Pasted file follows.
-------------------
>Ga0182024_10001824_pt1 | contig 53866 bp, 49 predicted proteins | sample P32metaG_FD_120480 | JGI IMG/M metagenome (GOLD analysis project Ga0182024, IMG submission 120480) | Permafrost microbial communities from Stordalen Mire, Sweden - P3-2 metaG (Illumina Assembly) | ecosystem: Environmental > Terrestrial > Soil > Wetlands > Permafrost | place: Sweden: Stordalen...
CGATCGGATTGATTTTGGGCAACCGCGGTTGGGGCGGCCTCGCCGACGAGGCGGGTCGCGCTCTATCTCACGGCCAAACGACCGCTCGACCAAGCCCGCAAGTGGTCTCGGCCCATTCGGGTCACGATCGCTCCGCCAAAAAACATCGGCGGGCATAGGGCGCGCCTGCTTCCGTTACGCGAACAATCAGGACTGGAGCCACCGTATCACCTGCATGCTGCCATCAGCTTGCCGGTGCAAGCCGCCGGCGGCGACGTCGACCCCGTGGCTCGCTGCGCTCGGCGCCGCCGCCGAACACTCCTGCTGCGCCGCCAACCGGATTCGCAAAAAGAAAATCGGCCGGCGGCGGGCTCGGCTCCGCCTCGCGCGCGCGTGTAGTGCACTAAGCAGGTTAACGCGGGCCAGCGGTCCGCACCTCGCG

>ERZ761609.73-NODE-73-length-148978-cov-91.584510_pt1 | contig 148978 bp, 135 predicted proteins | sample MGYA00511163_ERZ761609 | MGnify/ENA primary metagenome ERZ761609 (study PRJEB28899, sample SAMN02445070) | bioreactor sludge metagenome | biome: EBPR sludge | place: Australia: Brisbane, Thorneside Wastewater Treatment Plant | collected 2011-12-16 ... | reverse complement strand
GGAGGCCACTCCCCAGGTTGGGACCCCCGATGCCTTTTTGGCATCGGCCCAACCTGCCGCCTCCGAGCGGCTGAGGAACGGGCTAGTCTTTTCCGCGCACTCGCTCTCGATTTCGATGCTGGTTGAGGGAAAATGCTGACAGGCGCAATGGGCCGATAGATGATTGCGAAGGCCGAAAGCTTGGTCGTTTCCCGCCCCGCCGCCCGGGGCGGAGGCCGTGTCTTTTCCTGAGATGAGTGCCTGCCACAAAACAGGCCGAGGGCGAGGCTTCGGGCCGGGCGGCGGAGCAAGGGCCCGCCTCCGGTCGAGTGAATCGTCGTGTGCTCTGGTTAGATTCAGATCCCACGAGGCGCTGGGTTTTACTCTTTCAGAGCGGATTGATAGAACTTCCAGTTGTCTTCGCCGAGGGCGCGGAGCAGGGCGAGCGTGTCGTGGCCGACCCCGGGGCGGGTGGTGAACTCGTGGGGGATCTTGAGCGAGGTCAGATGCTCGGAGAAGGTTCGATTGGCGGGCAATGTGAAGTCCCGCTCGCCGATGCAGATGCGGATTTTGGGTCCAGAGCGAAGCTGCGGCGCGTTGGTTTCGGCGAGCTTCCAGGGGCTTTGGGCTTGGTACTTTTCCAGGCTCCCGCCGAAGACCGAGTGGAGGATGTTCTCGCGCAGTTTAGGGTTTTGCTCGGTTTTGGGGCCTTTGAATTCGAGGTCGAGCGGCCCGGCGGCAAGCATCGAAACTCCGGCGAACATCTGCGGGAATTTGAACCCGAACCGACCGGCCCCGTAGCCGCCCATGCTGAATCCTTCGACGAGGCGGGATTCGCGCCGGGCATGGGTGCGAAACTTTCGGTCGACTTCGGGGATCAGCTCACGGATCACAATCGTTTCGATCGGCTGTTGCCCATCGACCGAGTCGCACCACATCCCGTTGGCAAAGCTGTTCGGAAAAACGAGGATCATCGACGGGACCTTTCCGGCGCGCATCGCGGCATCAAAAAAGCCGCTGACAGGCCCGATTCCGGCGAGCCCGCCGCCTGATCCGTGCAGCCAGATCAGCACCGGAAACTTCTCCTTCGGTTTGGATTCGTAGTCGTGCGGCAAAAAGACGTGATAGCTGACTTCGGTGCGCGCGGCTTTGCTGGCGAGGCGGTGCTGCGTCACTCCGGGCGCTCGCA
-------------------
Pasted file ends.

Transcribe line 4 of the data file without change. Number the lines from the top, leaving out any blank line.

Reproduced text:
GGAGGCCACTCCCCAGGTTGGGACCCCCGATGCCTTTTTGGCATCGGCCCAACCTGCCGCCTCCGAGCGGCTGAGGAACGGGCTAGTCTTTTCCGCGCACTCGCTCTCGATTTCGATGCTGGTTGAGGGAAAATGCTGACAGGCGCAATGGGCCGATAGATGATTGCGAAGGCCGAAAGCTTGGTCGTTTCCCGCCCCGCCGCCCGGGGCGGAGGCCGTGTCTTTTCCTGAGATGAGTGCCTGCCACAAAACAGGCCGAGGGCGAGGCTTCGGGCCGGGCGGCGGAGCAAGGGCCCGCCTCCGGTCGAGTGAATCGTCGTGTGCTCTGGTTAGATTCAGATCCCACGAGGCGCTGGGTTTTACTCTTTCAGAGCGGATTGATAGAACTTCCAGTTGTCTTCGCCGAGGGCGCGGAGCAGGGCGAGCGTGTCGTGGCCGACCCCGGGGCGGGTGGTGAACTCGTGGGGGATCTTGAGCGAGGTCAGATGCTCGGAGAAGGTTCGATTGGCGGGCAATGTGAAGTCCCGCTCGCCGATGCAGATGCGGATTTTGGGTCCAGAGCGAAGCTGCGGCGCGTTGGTTTCGGCGAGCTTCCAGGGGCTTTGGGCTTGGTACTTTTCCAGGCTCCCGCCGAAGACCGAGTGGAGGATGTTCTCGCGCAGTTTAGGGTTTTGCTCGGTTTTGGGGCCTTTGAATTCGAGGTCGAGCGGCCCGGCGGCAAGCATCGAAACTCCGGCGAACATCTGCGGGAATTTGAACCCGAACCGACCGGCCCCGTAGCCGCCCATGCTGAATCCTTCGACGAGGCGGGATTCGCGCCGGGCATGGGTGCGAAACTTTCGGTCGACTTCGGGGATCAGCTCACGGATCACAATCGTTTCGATCGGCTGTTGCCCATCGACCGAGTCGCACCACATCCCGTTGGCAAAGCTGTTCGGAAAAACGAGGATCATCGACGGGACCTTTCCGGCGCGCATCGCGGCATCAAAAAAGCCGCTGACAGGCCCGATTCCGGCGAGCCCGCCGCCTGATCCGTGCAGCCAGATCAGCACCGGAAACTTCTCCTTCGGTTTGGATTCGTAGTCGTGCGGCAAAAAGACGTGATAGCTGACTTCGGTGCGCGCGGCTTTGCTGGCGAGGCGGTGCTGCGTCACTCCGGGCGCTCGCA